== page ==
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Book Review

One Country, Two Systems: Reunifying Taiwan with the Mainland of China

Is there a true solution? One of Taiwan's greatest political thinkers says yes

-- from Editor of International Pubishing House for China's Culture


Prominent scholars pronounce the situation in Taiwan to be the "most dangerous in East Asia at this point." Is there a way to keep the peace, especially since Taiwan is the core challenge between Sino-U.S. relations?

Author Hsing Chi, whose book One Country, Two Systems in Taiwan: A True Solution for the Cross-Strait Entanglement, thinks that the solution lies in Taiwan's reunification with the mainland of China via implementation of the "one country, two systems" policy. The book is the first of its kind: written by a Taiwanese, translated into English by a Chinese American from Taiwan, and published in the U.S., to express this important political thought, which is highly practicable in Taiwan.

The policy, simply stated, is that in spite of the practice of socialism in the mainland of China, Taiwan can continue to practice capitalism under a high degree of autonomy for 50 years after reunification.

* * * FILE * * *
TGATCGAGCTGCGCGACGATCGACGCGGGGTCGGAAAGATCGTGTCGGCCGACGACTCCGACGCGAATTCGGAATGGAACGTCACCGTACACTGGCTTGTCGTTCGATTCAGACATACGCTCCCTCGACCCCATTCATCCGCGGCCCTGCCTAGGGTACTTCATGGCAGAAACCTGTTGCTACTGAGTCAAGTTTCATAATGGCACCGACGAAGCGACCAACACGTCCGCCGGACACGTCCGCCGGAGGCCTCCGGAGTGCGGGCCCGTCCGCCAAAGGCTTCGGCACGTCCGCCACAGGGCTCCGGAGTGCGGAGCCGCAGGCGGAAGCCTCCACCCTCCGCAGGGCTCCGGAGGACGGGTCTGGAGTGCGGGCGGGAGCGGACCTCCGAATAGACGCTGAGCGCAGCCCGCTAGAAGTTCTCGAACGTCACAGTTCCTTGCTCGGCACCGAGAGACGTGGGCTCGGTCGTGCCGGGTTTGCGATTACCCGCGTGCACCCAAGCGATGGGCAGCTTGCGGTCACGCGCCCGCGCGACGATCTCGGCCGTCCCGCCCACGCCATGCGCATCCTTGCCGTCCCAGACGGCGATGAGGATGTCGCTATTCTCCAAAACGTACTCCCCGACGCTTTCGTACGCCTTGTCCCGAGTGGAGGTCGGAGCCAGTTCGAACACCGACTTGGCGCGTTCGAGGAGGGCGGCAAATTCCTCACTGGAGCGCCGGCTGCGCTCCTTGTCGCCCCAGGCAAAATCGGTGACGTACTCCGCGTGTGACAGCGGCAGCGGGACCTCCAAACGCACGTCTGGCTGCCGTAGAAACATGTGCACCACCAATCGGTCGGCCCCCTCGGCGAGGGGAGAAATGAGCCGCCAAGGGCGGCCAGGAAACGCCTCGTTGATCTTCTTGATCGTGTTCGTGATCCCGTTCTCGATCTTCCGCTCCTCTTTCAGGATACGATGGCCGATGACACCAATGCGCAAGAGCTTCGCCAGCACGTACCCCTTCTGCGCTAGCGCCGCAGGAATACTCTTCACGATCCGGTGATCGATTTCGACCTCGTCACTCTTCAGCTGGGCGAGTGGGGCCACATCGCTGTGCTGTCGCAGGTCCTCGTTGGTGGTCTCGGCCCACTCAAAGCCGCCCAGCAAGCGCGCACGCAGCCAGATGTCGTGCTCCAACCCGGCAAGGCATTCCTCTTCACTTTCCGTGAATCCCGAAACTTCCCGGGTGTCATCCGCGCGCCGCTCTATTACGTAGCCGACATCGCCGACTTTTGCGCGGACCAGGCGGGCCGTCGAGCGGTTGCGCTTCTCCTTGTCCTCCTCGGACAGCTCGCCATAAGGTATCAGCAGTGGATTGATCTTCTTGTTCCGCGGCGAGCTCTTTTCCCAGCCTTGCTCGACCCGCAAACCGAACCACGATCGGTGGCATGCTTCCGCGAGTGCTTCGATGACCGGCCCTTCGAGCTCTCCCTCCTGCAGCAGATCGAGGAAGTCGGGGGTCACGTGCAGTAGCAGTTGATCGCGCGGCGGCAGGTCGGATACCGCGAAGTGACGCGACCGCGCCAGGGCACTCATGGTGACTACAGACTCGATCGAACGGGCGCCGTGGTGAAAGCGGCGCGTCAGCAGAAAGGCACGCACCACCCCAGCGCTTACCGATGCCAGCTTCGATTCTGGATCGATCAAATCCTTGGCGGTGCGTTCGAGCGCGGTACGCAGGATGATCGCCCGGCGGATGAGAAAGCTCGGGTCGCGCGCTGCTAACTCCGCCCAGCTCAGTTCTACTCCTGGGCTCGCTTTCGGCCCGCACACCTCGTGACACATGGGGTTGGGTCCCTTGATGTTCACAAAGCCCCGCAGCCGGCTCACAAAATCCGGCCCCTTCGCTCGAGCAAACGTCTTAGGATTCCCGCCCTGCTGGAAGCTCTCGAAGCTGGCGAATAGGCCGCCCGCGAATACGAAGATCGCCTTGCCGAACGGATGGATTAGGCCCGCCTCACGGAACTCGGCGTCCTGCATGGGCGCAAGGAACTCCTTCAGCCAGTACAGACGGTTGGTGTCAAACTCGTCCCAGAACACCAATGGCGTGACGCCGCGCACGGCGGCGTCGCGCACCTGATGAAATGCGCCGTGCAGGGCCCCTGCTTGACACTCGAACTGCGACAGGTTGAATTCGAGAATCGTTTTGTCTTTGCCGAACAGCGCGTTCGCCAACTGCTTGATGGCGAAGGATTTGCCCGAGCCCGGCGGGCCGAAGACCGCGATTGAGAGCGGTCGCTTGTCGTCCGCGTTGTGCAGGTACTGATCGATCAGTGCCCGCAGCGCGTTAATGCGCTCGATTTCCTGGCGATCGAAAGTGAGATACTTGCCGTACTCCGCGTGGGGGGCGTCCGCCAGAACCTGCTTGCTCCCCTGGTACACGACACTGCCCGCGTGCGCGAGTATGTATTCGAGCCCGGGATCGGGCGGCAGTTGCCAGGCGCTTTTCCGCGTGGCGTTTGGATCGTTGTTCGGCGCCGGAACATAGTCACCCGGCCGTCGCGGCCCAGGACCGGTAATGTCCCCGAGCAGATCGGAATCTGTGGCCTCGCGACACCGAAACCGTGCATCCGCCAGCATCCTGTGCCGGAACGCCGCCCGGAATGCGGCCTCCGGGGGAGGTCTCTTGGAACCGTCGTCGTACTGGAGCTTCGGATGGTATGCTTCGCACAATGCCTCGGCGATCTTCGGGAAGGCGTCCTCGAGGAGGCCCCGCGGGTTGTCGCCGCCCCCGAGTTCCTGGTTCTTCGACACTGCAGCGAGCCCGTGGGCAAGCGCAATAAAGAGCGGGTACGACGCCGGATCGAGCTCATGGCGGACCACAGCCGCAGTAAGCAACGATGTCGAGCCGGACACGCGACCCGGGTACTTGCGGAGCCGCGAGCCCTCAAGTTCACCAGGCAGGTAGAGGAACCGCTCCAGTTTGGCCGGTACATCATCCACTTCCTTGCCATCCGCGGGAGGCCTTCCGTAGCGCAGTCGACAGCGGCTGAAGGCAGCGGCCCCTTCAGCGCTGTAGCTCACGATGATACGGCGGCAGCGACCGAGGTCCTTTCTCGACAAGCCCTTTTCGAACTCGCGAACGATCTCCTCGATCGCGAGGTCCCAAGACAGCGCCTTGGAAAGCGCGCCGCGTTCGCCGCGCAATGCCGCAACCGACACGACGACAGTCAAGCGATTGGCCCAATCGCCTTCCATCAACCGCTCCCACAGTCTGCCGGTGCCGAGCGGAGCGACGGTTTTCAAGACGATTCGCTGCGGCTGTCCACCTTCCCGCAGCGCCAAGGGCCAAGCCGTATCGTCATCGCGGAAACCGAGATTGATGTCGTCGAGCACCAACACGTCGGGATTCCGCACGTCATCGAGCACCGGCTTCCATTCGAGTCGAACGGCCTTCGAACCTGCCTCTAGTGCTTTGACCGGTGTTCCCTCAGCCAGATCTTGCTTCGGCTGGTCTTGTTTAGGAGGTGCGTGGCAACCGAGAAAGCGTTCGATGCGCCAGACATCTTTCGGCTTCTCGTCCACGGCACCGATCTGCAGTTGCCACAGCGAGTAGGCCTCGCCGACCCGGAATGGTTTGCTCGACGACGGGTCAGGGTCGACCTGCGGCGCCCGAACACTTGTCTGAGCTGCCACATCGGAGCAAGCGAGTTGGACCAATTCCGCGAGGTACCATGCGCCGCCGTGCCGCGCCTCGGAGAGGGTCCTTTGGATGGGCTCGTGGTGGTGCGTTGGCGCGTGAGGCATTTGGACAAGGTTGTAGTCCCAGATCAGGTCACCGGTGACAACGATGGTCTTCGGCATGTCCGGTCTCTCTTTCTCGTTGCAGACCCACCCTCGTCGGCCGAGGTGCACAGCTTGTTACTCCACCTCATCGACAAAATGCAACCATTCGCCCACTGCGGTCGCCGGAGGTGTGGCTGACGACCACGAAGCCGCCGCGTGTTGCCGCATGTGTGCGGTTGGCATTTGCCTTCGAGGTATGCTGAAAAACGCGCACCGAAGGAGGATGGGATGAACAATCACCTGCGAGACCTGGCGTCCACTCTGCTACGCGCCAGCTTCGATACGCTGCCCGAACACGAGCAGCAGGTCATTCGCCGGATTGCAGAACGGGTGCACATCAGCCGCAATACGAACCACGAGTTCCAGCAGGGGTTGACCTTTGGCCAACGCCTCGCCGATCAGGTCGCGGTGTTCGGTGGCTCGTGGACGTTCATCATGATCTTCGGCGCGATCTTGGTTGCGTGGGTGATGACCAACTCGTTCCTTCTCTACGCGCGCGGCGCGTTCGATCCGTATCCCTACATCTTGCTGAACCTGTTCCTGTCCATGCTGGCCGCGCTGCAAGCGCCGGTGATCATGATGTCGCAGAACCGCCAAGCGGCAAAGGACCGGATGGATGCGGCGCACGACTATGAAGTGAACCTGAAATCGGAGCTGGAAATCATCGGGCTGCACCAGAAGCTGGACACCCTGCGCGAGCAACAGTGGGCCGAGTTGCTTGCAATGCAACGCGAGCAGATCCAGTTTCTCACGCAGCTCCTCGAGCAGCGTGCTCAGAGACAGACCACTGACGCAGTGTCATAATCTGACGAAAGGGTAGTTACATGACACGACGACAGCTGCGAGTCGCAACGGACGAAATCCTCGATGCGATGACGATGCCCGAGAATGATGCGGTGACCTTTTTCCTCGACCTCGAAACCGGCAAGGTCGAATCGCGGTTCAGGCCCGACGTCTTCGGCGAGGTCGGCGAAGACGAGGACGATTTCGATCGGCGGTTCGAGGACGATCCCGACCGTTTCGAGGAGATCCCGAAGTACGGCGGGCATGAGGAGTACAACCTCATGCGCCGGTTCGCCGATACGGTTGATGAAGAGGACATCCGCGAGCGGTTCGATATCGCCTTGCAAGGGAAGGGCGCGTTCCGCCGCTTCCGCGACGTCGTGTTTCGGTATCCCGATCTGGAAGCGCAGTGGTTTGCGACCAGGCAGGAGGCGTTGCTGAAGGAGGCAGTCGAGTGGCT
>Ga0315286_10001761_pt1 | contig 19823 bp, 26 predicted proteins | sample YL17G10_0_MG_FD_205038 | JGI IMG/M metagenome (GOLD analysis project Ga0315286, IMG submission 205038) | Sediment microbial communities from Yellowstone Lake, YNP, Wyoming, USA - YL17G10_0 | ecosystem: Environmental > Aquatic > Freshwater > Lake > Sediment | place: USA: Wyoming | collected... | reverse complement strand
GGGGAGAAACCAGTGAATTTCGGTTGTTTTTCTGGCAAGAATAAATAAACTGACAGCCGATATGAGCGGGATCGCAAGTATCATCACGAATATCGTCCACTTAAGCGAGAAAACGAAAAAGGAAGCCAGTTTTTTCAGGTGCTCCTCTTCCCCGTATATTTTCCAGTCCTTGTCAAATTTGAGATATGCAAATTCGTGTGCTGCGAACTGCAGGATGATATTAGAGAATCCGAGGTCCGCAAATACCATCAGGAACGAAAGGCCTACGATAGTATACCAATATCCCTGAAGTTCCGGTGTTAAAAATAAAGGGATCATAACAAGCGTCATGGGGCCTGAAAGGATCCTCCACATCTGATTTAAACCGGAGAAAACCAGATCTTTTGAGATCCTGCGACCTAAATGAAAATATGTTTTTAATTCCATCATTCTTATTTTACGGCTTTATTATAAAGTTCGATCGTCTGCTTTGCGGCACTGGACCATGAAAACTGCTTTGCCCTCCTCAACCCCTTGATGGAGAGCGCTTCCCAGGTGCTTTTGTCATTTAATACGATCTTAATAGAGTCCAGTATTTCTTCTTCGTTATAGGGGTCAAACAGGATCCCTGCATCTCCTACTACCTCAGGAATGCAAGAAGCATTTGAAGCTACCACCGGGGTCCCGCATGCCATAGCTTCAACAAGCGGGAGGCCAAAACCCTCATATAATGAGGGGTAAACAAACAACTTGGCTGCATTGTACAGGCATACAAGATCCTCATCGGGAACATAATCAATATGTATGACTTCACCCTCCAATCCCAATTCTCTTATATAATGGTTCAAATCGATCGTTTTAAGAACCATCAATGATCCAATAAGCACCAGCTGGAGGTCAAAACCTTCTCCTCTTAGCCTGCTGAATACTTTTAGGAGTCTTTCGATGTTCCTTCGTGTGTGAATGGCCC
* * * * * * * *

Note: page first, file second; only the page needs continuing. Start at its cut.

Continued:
She says that the Taiwanese people can benefit from reunification in the following ways:

--A shared national defense means saving on military expenditures;
--The cross-strait economy would be an integral whole, complementing one another;
--The two sides would benefit from a fused labor force;
--Agricultural workers on both sides can exchange best practices techniques;
--Collaboration in the sciences, education, elder care, and technology.

As a person concerned with the future of Taiwan, Chi has paid great attention to the concept of "one country, two systems" since it was first proposed by Deng Xiaoping in the early 1980s. She knew that the concept was not yet popular in Taiwan, but she believes that as long as the political and economic trends continue pointing toward a decline in Taiwan while there is sustained growth in China, the need for reunification will only increase.

Since no better alternative has yet been proposed, "one country, two systems" is the only method that can succeed in giving Taiwan a high degree of autonomy while allowing the Taiwanese people to govern the Taiwanese people.

Chi also argues that "one country, two systems" guarantees safety of the Taiwan Strait because:

--The Chinese in Taiwan can continue to be Chinese;
--The current lifestyle in Taiwan can be maintained;
--The reunification of China can be completed;
--The core hindrance of Sino-U.S. relations can be eliminated.

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